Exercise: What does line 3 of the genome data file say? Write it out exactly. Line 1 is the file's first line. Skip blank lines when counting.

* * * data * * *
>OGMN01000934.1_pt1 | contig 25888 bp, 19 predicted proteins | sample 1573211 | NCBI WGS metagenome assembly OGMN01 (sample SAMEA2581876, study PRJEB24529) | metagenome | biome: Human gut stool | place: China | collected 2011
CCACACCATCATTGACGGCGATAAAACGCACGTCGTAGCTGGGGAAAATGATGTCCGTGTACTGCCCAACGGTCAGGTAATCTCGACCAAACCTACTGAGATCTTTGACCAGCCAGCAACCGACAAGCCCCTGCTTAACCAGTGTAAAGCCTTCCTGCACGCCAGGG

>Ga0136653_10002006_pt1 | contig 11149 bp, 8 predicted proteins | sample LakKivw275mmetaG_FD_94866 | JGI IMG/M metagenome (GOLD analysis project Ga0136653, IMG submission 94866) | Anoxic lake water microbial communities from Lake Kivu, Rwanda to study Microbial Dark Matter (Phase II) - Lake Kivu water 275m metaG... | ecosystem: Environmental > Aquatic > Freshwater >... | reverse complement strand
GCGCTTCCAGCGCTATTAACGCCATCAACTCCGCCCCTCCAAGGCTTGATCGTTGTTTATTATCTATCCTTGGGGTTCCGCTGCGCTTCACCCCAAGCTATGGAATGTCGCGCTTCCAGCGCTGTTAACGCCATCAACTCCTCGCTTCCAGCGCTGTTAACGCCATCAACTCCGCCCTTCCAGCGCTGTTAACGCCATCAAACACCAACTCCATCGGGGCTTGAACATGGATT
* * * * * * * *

>Ga0136653_10002006_pt1 | contig 11149 bp, 8 predicted proteins | sample LakKivw275mmetaG_FD_94866 | JGI IMG/M metagenome (GOLD analysis project Ga0136653, IMG submission 94866) | Anoxic lake water microbial communities from Lake Kivu, Rwanda to study Microbial Dark Matter (Phase II) - Lake Kivu water 275m metaG... | ecosystem: Environmental > Aquatic > Freshwater >... | reverse complement strand